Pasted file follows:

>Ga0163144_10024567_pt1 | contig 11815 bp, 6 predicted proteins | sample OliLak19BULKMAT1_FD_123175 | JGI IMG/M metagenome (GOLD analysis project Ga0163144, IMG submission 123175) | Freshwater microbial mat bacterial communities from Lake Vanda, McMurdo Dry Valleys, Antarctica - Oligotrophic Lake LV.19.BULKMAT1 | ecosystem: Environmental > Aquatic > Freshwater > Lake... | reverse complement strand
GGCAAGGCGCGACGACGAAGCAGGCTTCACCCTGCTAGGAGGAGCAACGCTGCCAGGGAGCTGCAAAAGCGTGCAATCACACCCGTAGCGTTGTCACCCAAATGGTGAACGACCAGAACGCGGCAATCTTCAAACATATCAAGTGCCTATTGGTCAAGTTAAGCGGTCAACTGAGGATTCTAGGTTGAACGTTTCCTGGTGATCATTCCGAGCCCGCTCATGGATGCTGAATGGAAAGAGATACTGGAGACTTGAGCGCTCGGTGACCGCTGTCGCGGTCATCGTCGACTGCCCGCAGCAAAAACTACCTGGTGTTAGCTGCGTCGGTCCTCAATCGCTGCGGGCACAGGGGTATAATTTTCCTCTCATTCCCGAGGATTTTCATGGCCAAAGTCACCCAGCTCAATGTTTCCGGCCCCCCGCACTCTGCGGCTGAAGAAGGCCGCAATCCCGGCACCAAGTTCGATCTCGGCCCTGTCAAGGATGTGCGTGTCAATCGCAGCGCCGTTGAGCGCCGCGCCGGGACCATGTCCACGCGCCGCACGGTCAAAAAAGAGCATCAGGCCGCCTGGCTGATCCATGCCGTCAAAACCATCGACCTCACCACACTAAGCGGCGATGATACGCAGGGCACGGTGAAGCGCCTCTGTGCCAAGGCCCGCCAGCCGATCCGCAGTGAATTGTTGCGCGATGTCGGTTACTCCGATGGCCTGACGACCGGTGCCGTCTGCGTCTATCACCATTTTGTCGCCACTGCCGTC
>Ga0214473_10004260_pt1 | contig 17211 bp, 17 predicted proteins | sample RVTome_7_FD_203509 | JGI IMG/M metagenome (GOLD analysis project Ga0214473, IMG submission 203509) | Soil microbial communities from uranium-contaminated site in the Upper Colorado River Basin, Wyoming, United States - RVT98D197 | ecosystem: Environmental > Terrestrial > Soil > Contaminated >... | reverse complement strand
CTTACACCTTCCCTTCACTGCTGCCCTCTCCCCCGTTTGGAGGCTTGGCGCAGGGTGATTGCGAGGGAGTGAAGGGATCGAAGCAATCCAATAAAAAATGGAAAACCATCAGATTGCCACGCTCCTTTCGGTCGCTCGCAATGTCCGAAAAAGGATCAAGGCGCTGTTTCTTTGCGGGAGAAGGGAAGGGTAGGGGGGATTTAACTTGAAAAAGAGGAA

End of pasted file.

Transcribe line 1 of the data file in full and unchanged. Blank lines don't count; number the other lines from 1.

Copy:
>Ga0163144_10024567_pt1 | contig 11815 bp, 6 predicted proteins | sample OliLak19BULKMAT1_FD_123175 | JGI IMG/M metagenome (GOLD analysis project Ga0163144, IMG submission 123175) | Freshwater microbial mat bacterial communities from Lake Vanda, McMurdo Dry Valleys, Antarctica - Oligotrophic Lake LV.19.BULKMAT1 | ecosystem: Environmental > Aquatic > Freshwater > Lake... | reverse complement strand